September 2015 feels like a long time ago, but that’s exactly when we reviewed a few of the offerings from UK-based BCatt Watch Straps. I initially spotted these on Instagram and was drawn to these straps due to their bright colors. In the article, we went into detail about how Ben Cattroll hand dyes the vegetable tanned leather into so many colors and then burnishes the edges. Since the nearly two years since the article’s airing, I’ve worn the straps heavily – well, as heavily as one can when they try to rotate watches on a daily basis. I own a Breitling 765CP “Jean-Claude Killy” and it has lived solely on a brown distressed strap from Ben. What I can tell you is that these straps have aged beautifully, show a lot of character, and exhibit none of the splitting or damage that often plagues handcrafted straps. To this day, I’m often asked, “where did you get those straps?” and I hope my enthusiastic waxing has resulted in a few sales (well, I know one for sure that just happened 😉 ).
So, why have we returned with a second look at BCatt Watch Straps? It’s simple: an artisan needs to evolve and a quick glance at Ben’s Instagram feed, along with some chats over email, showed some new and enhanced items. No, the bright colors aren’t gone, but they’ve now received an upgrade via an edging technique that’s sure to add even more durability to some already stout straps. If you take a closer look at the BCatt Watch Straps feed, you’ll also notice something else: new leathers. Yes, Ben has begun sourcing unique hides from some of the world’s most historic tanneries.
Before we take a look, let’s put a fact on the table. When I saw the newest wares from BCatt Watch Straps, I reached out to Ben and we started talking. Ultimately, he asked if I wanted to try various colors and sizes. Due to the custom nature of these straps – the thicknesses, widths, lengths, and colors – everything was custom made for my tiny wrist and generously provided by Ben. While that’s not any different than any other strap review we do, I thought it best to be open and honest. You’ll note that I rarely feature straps and talking about the same maker twice is a real aberration for us – but I really like these; there’s just something so inherently good about pairing your vintage gem with the right “shoes”.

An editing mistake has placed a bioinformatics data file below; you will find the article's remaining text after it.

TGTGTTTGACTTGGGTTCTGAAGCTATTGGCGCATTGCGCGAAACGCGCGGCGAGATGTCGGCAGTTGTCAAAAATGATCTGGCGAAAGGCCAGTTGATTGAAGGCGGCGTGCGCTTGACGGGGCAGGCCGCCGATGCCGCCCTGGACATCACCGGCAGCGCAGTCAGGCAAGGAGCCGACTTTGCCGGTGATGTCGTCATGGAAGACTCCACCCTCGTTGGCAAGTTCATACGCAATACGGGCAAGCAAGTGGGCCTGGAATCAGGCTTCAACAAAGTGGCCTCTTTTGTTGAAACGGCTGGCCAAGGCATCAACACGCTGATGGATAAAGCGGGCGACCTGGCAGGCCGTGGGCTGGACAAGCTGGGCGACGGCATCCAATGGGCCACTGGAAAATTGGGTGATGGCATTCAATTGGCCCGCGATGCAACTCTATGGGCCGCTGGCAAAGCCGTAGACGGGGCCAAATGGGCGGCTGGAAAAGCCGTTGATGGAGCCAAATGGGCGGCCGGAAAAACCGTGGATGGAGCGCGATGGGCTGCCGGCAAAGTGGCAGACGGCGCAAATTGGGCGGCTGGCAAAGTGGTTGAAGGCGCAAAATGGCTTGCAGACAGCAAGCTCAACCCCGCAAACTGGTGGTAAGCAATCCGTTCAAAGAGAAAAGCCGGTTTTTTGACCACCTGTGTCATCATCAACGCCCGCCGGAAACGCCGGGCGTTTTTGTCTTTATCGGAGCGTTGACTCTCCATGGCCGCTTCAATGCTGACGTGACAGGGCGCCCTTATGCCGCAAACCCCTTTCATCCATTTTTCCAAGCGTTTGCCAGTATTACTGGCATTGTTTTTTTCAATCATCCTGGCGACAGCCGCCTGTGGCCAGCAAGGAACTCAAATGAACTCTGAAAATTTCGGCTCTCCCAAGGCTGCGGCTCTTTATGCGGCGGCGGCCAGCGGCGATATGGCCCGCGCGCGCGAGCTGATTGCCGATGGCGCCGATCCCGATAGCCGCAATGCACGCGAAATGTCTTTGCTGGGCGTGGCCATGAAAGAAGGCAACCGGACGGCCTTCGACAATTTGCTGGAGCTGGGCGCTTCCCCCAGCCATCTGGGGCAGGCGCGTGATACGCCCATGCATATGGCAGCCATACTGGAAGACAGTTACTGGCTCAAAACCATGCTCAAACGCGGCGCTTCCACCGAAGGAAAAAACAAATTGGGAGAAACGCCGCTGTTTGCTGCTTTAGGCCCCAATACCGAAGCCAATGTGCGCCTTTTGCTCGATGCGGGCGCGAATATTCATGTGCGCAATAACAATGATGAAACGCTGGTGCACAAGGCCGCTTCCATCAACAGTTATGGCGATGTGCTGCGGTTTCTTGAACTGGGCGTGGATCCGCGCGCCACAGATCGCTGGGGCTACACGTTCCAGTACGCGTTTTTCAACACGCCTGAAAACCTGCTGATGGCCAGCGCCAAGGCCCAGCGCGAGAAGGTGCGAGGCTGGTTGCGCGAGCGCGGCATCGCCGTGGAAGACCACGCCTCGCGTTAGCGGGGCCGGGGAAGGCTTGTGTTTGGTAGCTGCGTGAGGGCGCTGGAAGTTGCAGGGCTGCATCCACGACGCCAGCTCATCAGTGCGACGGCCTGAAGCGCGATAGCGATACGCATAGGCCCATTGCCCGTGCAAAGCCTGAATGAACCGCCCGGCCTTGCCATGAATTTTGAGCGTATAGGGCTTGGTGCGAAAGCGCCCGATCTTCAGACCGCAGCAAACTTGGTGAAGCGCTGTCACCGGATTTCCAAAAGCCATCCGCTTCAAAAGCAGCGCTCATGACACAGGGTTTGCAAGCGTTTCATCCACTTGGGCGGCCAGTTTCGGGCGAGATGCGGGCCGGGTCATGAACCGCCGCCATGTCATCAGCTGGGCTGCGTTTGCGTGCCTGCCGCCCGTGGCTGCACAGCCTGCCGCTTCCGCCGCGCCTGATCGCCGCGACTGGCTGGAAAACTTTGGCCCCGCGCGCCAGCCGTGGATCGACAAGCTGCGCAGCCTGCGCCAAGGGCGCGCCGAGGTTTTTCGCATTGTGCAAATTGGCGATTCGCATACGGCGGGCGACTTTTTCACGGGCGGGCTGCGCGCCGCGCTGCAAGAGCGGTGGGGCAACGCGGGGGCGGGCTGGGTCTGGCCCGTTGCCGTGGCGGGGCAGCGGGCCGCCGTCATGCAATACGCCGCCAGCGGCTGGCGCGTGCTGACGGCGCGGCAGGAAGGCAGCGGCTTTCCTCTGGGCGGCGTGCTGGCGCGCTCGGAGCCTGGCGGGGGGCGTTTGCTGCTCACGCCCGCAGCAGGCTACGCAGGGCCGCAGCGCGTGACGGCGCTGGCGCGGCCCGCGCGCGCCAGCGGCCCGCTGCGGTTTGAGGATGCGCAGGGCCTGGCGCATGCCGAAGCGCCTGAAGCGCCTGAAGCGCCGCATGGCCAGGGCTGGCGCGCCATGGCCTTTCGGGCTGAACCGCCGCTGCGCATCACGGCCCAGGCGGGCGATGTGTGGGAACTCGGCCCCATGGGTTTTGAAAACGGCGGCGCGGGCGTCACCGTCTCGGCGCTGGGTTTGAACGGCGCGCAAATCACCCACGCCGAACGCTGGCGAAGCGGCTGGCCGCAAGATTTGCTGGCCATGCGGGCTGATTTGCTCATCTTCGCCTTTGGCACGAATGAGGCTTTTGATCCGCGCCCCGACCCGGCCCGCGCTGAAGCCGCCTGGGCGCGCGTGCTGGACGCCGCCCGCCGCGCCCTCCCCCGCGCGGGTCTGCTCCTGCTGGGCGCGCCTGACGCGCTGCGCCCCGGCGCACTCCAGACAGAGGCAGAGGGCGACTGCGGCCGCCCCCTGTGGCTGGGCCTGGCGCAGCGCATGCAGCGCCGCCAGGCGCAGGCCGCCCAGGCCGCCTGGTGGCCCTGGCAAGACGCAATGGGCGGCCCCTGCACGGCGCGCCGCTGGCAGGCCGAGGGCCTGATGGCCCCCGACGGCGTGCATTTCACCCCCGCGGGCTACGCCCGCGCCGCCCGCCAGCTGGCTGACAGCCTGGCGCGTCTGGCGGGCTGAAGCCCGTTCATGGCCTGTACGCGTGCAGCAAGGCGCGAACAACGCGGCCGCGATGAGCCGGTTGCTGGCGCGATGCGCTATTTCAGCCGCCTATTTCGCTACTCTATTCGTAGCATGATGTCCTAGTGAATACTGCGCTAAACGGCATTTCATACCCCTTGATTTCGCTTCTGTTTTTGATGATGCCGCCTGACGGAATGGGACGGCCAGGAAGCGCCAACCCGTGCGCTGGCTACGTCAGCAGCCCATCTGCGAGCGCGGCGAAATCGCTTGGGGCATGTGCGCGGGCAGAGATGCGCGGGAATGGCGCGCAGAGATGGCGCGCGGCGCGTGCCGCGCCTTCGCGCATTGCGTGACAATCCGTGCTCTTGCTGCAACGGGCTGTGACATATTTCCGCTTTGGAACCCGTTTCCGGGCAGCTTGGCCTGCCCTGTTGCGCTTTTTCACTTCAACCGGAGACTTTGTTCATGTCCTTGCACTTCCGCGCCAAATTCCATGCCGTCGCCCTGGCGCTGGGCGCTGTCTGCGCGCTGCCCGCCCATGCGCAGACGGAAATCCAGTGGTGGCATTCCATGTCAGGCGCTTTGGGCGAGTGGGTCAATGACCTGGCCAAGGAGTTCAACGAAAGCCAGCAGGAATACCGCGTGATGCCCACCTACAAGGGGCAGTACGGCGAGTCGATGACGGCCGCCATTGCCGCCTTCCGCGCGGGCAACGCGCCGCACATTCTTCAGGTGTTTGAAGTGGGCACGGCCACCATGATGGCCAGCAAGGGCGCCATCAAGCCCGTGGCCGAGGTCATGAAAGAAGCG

A technical piece worth explaining prior to seeing the different BCatt Watch Straps is the edging technique used by Ben. In our last article, Ben spoke about his burnishing method. Essentially, he sanded down the edges of the veg-tanned leather to provide as smooth a surface as possible. This way, when the strap makes contact with the buckle, not only when putting on or taking off the watch, but also during normal use, friction and wear are reduced. Still, one ends up with an edge that degrades over time and possibly becomes a little ragged looking.
Ben didn’t like this for his BCatt Watch Straps and he explained that the burnishing process ultimately limited the types of leather he could use. So, he invested in a tool well known to those in the leather goods trade, a fileteuse manuelle. It’s a French-made, electric creasing and edging machine that applies heat to finish the edge. Because it’s electric, the tip of the tool maintains a constant temperature (historically, this was done with a flame to heat the tip) and a more consistent edge. After this, Ben applies 3-4 layers of edge paint (available in at least 15 colors) to seal the crease. He then sands and polishes the edge for a smooth look. Need some context? If you’ve ever held an expensive bag from Hermes or Prada, take a look at the edges and you’ll experience the result from the same process. Introductions over, let’s see how Ben’s new handiwork looks with some vintage watches.
There are now a number of different styles from BCatt Watch Straps, but the brightly colored hand dyed examples are still the most popular. Ben ended up sending a couple different distressed examples including one in a color he had never really tried: British Racing Green. I had long been looking for the right color strap for my Breitling Navitimer 806 “All Black” and felt that dark green was a good match to the dial.
After discussing the idea with Ben, he worked to create a great looking strap with just enough of the natural tan leather showing through to compliment the dial patina.
You’ll see that I chose an edge paint consistent with the strap color itself (I did this on all straps) and it really does provide for a smooth, high quality finish.
The other hand dyed strap I chose was a medium blue to fit a later generation Breitling Top Time 810. This is a watch that I’ve struggled to pair as black straps mute the watch and brown makes it look like too many other pieces I own. The blue, in my mind, adds some needed pop. Price wise, these come in at 80GBP, which is very reasonable considering the amount of work that factor into these. Add another 10GBP for the distressed look.